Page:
Never say never, but most likely never will I be giving up coffee, lol. Aside from the caffeine part, I genuinely just love the taste so much.
That being said I want to explore into the effects and of what it can do for you. Is there a suggested window you should leave caffeine-free? Absolutely! Studies suggest the most optimal time for coffee consumption is from 9am-12pm, being the most needed and utilized by the body at the time. At the minimum, a general rule of thumb is no consumption of caffeine past 2pm.
So where does this play a part in terms of health? Sleep. You may be able to fall asleep easy and you no longer feel the effects of caffeine but consumption 3-6 hours before bed can result in disruptive effects on sleep, at times unknowingly.
Although you might feel like reaching for that additional boost of caffeine in the afternoon might be a good idea it may be doing more harm than good. Post lunch/after ingestion there is an influx of biochemical changes caused by digestion and as a response you can feel tired. The next logical move would be reaching for more caffeine. That caffeine you feel you need is counterproductive and you might find yourself seeking even more long term. Everything in moderation, but the goal is caffeine consumption should be used to boost productivity not sabotage it.
Personally, I like to cut off any consumption by 12-1pm, at the minimum. I’ve felt those exact effects of caffeine. I am able to fall asleep but notice I feel restless and wake up more frequently during the night. Sleep is on the top of my priority list for recovery, stress, hormone stabilization, cognitive clarity and much more – all things I want to optimize as much as possible.
Coffee, more than just a beverage
Coffee is a considered a drug, not just a beverage. More specifically a stimulant – a substance that can increase activity of the nervous system and body. Thus, it should be used sparingly and only for specific purposes to alter consciousness, consciously.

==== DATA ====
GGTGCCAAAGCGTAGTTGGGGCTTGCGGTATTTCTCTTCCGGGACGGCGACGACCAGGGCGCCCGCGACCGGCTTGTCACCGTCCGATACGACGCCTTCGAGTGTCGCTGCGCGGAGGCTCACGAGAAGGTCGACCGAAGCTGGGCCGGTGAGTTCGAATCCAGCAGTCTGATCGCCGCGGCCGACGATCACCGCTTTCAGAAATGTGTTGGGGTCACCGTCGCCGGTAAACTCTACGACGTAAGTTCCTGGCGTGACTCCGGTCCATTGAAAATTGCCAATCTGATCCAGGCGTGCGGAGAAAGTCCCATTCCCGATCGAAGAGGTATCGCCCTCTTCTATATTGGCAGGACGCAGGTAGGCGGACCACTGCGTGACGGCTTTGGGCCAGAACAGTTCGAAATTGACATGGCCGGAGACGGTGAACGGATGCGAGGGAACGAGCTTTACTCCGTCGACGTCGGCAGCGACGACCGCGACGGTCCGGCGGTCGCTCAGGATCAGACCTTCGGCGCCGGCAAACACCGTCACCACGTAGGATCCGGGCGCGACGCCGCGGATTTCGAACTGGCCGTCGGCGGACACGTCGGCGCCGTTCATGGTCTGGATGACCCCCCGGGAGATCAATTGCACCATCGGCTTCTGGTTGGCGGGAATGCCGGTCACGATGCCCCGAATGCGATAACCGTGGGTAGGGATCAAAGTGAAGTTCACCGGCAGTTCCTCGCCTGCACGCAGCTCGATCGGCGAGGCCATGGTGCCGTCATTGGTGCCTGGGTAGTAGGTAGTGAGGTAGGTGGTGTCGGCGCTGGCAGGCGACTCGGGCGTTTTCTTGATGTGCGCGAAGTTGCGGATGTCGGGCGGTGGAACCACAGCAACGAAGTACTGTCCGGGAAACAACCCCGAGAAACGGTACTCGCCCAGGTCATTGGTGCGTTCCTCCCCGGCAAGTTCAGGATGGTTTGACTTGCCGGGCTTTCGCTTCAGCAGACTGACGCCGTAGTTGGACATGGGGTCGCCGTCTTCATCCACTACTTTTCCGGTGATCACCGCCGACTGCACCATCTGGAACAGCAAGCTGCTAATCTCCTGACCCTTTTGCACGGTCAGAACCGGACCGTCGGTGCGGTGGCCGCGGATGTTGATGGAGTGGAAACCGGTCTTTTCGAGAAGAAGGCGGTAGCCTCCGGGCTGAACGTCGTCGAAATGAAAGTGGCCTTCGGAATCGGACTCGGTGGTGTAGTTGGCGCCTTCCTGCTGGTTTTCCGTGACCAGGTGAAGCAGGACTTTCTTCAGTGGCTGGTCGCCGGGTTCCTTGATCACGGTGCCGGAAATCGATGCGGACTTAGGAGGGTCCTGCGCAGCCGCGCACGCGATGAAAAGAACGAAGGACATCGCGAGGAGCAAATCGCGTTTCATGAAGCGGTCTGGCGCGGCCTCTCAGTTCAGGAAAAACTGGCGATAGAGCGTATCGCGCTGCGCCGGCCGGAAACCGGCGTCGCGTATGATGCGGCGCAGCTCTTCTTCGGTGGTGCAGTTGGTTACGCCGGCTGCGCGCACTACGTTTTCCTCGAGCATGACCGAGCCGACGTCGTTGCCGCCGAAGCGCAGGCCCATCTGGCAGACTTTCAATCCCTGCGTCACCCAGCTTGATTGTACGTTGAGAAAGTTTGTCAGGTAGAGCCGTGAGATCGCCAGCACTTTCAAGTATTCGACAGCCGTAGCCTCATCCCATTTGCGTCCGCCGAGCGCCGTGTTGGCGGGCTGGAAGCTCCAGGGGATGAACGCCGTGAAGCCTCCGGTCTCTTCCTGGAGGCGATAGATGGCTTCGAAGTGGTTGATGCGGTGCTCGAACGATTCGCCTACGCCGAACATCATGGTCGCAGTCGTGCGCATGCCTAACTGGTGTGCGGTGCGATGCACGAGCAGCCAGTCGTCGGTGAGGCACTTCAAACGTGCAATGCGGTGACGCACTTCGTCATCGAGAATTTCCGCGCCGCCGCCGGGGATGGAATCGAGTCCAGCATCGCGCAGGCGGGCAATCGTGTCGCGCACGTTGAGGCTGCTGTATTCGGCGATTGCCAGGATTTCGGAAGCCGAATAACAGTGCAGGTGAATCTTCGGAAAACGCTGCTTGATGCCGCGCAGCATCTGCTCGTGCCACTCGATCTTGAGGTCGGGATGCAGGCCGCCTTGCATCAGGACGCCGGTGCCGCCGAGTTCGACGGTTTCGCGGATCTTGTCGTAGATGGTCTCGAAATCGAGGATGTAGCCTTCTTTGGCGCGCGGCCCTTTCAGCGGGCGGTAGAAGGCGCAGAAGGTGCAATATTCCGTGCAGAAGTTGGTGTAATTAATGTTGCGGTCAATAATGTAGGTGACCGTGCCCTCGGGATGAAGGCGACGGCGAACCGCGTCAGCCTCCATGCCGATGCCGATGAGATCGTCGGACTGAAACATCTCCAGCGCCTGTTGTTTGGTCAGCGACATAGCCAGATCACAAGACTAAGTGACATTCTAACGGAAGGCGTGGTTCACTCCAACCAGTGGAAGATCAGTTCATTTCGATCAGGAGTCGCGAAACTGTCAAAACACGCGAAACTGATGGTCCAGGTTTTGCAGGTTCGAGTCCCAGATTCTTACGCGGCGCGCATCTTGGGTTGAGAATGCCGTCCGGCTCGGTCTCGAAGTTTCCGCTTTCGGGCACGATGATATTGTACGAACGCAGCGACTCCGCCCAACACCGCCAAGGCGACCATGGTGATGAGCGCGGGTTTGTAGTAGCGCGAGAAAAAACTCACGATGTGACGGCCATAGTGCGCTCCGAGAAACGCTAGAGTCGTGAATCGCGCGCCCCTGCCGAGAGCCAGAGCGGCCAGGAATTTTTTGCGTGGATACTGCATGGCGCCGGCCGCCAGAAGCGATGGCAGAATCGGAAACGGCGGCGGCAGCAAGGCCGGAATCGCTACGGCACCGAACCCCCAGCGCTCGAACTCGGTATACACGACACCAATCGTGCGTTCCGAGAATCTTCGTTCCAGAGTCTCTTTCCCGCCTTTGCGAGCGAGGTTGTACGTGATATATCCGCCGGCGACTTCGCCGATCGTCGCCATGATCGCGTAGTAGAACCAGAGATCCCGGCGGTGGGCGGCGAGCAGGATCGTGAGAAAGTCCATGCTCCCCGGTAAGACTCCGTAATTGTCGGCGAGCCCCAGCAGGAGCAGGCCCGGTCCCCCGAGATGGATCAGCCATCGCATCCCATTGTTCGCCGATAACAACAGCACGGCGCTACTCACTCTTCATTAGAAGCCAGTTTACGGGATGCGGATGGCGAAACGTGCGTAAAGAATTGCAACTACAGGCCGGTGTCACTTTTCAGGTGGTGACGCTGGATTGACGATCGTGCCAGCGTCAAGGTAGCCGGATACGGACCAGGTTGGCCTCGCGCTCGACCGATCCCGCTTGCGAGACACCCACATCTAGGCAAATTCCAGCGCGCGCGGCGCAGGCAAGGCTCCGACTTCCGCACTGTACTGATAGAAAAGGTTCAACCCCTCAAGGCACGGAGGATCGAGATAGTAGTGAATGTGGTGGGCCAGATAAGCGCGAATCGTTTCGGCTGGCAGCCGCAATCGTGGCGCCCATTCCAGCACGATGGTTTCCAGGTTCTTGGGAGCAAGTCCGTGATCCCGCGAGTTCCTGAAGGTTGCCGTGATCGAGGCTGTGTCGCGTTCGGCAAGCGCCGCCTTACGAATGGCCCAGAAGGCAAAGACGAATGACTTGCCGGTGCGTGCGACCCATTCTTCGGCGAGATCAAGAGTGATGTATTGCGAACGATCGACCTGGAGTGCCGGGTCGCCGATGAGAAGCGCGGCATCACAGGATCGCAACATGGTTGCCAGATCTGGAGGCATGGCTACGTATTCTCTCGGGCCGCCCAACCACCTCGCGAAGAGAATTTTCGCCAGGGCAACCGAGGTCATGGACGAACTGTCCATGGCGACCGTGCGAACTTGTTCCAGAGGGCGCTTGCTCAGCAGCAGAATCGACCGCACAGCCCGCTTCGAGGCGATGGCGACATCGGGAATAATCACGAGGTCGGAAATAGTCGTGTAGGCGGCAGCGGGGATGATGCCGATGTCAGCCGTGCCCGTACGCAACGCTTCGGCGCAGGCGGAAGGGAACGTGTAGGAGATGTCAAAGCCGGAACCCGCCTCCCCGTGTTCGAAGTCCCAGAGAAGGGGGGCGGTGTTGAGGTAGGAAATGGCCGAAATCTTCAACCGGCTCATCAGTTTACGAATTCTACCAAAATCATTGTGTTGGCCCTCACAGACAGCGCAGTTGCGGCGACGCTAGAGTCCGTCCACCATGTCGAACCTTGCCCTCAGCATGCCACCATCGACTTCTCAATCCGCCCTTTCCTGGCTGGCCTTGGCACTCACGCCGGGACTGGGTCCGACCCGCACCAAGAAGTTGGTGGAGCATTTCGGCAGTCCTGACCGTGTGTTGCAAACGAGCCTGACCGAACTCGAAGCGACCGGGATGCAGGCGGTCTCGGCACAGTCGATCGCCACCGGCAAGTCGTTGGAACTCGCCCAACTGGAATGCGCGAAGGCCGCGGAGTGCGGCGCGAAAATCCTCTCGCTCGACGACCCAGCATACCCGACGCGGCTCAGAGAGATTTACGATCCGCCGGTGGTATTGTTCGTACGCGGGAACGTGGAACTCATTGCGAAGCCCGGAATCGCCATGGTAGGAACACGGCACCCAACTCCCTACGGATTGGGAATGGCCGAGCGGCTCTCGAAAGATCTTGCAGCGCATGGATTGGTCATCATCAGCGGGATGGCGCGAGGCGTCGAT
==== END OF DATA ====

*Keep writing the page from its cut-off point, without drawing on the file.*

Without going into to much detail coffee falls within one of the six drug categories (stimulants, depressants, hallucinogens, dissociative, opioids, inhalants and cannabis), being a stimulant. Simply put, when something falls into one of these categories it has the ability to effect the body if consumed, whether that being positive or negative. Drug categories are grouped according to their chemical activity, each having there own characteristics, effects, and side effects. However, in moderation there is positives from coffee and one cup in the morning has been proven to be beneficial and assist in regulating the circadian rhythm. But as I mentioned above the appropriate window for consumption should be avoided in late afternoon or evening. Typically, the general use is to combat fatigue, and should be used to boost productivity not sabotage it. Chronic caffeine use can secretly be sabotaging your health and can result in low-level fatigue and even moderate to severe adrenal fatigue. Adrenal glands regulate stress response, overstimulation becoming difficult to respond to stress because your ability to produce necessary hormones is impeded. When repeatedly stimulated they can become exhausted. This can lead to other health issues, stress problems, ulcers, headaches, hypertension.
It really comes down to how you use it and how much by observing when and why you need caffeine in the first place. By doing this it can be incredibly telling towards dependence and differentiating low-level fatigue versus chronic adrenal fatigue. The good news is a stimulant dependence can be reversed within a 3-4 week period (on average, this is dependent on individual severity). Natural remedies for increased energy can easily be achieved and it can be as simple as evaluating your day to day lifestyle. This can be stat with a caffeine detox, emphasis on a healthy diet, quality protein sources and movement. Do you need to eliminate caffeine completely? Absolutely not. This is just a matter of reaching a healthy consumption where the benefits outweigh the drawbacks.